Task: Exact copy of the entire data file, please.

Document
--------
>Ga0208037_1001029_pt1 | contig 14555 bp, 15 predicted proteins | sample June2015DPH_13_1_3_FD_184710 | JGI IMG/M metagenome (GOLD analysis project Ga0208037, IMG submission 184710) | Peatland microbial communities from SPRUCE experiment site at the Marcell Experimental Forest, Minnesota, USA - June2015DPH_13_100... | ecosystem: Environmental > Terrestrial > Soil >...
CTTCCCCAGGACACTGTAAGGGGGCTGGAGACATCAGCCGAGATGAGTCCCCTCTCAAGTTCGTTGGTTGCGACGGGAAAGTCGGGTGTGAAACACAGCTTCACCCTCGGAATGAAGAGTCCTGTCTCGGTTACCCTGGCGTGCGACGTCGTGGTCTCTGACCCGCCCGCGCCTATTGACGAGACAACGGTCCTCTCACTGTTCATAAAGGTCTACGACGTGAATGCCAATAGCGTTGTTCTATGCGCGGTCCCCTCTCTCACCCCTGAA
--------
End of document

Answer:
>Ga0208037_1001029_pt1 | contig 14555 bp, 15 predicted proteins | sample June2015DPH_13_1_3_FD_184710 | JGI IMG/M metagenome (GOLD analysis project Ga0208037, IMG submission 184710) | Peatland microbial communities from SPRUCE experiment site at the Marcell Experimental Forest, Minnesota, USA - June2015DPH_13_100... | ecosystem: Environmental > Terrestrial > Soil >...
CTTCCCCAGGACACTGTAAGGGGGCTGGAGACATCAGCCGAGATGAGTCCCCTCTCAAGTTCGTTGGTTGCGACGGGAAAGTCGGGTGTGAAACACAGCTTCACCCTCGGAATGAAGAGTCCTGTCTCGGTTACCCTGGCGTGCGACGTCGTGGTCTCTGACCCGCCCGCGCCTATTGACGAGACAACGGTCCTCTCACTGTTCATAAAGGTCTACGACGTGAATGCCAATAGCGTTGTTCTATGCGCGGTCCCCTCTCTCACCCCTGAA